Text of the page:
Facets of a Muse

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Using late summer bounty #mngarden #salsa #freshveggies #recipes

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pico de gallo

It’s the same struggle every year: what to do with WAAAAY more veggies than I anticipated. One of the best parts about a veggie garden is that very bounty, if you have something to do with all those veggies. I’ve convinced my daughter to bring some of them to her work to share.

There’s something about home-grown tomatoes … I think there are a lot of people that only grow tomatoes because of the taste. Store-bought tomatoes can’t compete with the flavor of a sun-warmed, fresh-picked, red-ripe (or yellow or pink or whatever other color you have) tomato.

garden-fresh tomatoes

This is about the same time the pepper plants are starting to split and fall over because of the sheer weight of the peppers. And we won’t talk about the four (!!) jalapeno plants I have. I don’t know what I was thinking, except those were the plants that came up when I started the seeds this spring. A person doesn’t need more than one jalapeno plant unless they go all out making poppers. Sheesh!

red bell peppers and jalapeno peppers

We plant enough onions to last at least halfway through the winter (we use a LOT of onions), though this year when I planted my onion seeds (I’ve been starting my own onions in the house in, like, March), not as many of them came up as in years past, so I had to get sets from the local greenhouse. Those onions had a tendency to form multiple bulbs, almost like huge garlic. Which might have been okay if I’d pulled them before we got two inches of rain that collected in the pockets of those multibulb onions. So many started to rot! Sigh. We rescued what we could, but next year I’m thinking I’ll order onion plants again. At least I’ll get the variety we like, instead of generic “white” onion sets.

three onions

Have you ever heard someone say you only have to plant dill once? That’s because it reseeds like crazy, and you’ll get volunteers coming up for years. Cilantro is kinda the same way, though it works better if you plant some every couple of weeks so you always have some that isn’t going to seed.

cilantro

Every year when I have an abundance of tomatoes, I make pico de gallo. The first time I had it was when hubs and I were in Mexico with his sister. It was soooo good! And so simple. Tomatoes, peppers, onions, cilantro, and a splash of lime juice.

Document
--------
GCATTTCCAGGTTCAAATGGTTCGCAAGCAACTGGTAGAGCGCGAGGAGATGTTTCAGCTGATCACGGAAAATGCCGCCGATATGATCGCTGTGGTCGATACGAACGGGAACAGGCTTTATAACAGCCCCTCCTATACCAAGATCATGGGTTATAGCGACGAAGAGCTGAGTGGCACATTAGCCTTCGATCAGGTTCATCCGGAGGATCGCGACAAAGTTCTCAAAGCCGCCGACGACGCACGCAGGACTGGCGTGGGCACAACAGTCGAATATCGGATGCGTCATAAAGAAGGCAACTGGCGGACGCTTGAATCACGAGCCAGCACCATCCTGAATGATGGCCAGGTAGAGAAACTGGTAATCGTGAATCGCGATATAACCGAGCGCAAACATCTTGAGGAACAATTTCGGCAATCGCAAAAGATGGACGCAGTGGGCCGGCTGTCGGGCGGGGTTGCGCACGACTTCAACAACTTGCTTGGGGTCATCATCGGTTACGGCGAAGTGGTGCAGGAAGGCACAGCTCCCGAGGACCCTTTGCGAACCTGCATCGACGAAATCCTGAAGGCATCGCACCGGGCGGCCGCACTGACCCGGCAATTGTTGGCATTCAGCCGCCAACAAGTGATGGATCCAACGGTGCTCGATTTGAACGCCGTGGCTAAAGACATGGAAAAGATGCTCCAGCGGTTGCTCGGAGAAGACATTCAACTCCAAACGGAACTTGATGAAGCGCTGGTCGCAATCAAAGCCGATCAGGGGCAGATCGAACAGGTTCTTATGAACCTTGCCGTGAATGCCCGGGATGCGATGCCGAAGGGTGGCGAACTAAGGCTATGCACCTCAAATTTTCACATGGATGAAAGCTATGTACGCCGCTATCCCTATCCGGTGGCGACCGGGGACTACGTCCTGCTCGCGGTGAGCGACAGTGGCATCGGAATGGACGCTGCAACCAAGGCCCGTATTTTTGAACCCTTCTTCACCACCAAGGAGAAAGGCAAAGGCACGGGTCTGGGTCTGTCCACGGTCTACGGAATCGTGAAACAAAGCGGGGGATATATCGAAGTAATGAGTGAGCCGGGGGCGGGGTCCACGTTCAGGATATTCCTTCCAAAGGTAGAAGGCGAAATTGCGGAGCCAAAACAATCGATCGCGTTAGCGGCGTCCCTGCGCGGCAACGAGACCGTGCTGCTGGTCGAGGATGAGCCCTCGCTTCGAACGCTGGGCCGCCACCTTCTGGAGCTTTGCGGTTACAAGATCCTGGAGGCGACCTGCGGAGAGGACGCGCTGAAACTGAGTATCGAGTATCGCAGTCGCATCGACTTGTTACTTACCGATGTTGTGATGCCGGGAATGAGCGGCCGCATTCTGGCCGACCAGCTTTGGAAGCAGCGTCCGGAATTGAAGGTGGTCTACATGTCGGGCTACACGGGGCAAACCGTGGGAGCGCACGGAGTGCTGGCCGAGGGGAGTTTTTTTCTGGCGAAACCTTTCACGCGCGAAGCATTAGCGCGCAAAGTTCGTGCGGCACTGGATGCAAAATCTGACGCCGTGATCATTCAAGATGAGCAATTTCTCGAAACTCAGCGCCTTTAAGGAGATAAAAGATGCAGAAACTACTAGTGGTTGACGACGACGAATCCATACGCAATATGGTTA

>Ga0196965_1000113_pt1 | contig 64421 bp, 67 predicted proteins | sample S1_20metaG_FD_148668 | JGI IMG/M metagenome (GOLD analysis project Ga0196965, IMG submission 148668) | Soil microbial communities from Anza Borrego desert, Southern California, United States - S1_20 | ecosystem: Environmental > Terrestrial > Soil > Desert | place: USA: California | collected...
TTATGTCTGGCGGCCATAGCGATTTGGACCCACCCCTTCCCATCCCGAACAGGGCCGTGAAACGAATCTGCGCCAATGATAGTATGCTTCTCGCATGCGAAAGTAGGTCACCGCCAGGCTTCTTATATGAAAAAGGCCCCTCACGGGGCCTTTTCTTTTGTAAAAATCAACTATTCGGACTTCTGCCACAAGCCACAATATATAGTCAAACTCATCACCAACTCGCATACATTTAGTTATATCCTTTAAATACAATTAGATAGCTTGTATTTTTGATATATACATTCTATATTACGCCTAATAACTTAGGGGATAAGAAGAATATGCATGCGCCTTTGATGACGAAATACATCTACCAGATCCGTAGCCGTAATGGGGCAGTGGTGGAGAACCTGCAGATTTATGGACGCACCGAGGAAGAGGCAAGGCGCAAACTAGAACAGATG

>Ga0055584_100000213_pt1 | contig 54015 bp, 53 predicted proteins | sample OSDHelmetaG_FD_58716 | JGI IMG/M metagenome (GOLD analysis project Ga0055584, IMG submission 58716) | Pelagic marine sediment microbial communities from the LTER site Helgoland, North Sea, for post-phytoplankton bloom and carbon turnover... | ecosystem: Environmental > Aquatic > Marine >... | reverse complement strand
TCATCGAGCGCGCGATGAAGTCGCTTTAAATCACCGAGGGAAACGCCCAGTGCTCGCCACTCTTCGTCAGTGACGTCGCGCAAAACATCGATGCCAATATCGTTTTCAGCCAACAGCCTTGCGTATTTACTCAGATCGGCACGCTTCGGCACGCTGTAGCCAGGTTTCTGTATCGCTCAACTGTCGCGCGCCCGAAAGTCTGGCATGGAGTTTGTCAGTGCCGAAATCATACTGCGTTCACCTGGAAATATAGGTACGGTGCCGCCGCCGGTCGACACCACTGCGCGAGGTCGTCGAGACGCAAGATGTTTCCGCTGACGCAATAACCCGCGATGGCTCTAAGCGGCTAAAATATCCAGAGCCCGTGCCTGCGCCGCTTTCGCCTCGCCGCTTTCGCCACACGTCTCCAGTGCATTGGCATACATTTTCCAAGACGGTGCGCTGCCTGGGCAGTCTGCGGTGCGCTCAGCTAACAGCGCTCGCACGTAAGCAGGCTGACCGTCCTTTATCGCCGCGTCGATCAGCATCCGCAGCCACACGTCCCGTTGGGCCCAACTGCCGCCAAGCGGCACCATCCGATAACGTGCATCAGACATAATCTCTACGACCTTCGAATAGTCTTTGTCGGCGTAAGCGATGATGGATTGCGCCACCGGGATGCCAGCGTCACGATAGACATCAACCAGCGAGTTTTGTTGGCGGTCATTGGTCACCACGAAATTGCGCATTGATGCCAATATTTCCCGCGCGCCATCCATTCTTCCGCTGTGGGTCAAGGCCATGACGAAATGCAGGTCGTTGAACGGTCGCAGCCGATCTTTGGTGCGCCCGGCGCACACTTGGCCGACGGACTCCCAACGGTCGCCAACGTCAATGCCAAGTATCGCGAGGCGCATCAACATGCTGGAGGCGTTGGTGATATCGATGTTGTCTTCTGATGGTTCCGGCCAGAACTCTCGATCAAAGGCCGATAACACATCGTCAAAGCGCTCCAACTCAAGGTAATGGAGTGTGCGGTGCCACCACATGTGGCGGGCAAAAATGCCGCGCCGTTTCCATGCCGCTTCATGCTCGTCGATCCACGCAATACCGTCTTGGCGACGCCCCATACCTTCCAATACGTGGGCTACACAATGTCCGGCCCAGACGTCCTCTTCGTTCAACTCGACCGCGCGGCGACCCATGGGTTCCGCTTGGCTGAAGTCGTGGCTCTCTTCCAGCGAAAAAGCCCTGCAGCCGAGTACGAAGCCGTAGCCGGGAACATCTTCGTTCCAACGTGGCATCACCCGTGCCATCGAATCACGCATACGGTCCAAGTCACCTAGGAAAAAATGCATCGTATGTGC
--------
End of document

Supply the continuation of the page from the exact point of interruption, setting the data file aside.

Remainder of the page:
My daughter will eat pico de gallo with tortilla chips and call that a meal. So, in case you are interested, here’s the “recipe”. It’s like when you ask your grandma for just about any recipe that isn’t a dessert: no exact measures. It’s all to taste:

Fresh tomatoes: enough so that when they are diced, you end up with maybe 3 to 4 cups.

Fresh sweet peppers: enough so that when they are chopped, they are about a third to a half of the volume of the tomatoes (so 4 c of diced tomatoes would need about 1 1/2 cup or so of peppers)

Fresh onions: again, enough so that when chopped they are about a third of the volume of the tomatoes. To taste, though, and depends on how strong your onions are (and some of ours are so strong they can make your eyes water from halfway across the kitchen).

Fresh jalapeno peppers: to taste, and it depends on how spicy the peppers are and how spicy you like it. We’ve had jalapenos that were OMG hot, and some that were meh. I’ve been using about three without the seeds and ribs (which is where most of the heat is).

Fresh cilantro: finely chopped, to taste. Some people think cilantro tastes like soap, I think it tastes great. I add about 1/4 c or so, again depending on volume of tomatoes.

This is my method. No, I haven’t combed through Pintrest or Allrecipes.com to find a recipe. It works, it’s unstructured (read: rebellious), and makes me feel good because everything is from the garden (except the lime juice).

Dice the tomatoes and put them in a strainer to drain (I put the strainer over a bowl to catch the juice, which Hubs uses to make soup or whatever (hey, he loves to cook!)). Trust me, there’s a lot of juice in them tomatoes. Stir in a bunch of salt, start with about 1 teaspoon for sure if you have about 3-4 cups of tomatoes (yes, THAT much, and no, I never measure πŸ™‚ ). Mix it into the tomatoes. let them drain. The salt will pull more liquid from the tomatoes.

Chop the rest of the veggies and stir them into the tomatoes in the strainer. It’ll keep draining. Taste it now to make sure you have enough salt. Don’t be afraid to add more; it’s surprising how much it can take. Make sure the flavors balance and adjust as needed (that is, add more tomatoes or onions or whatever until it tastes good).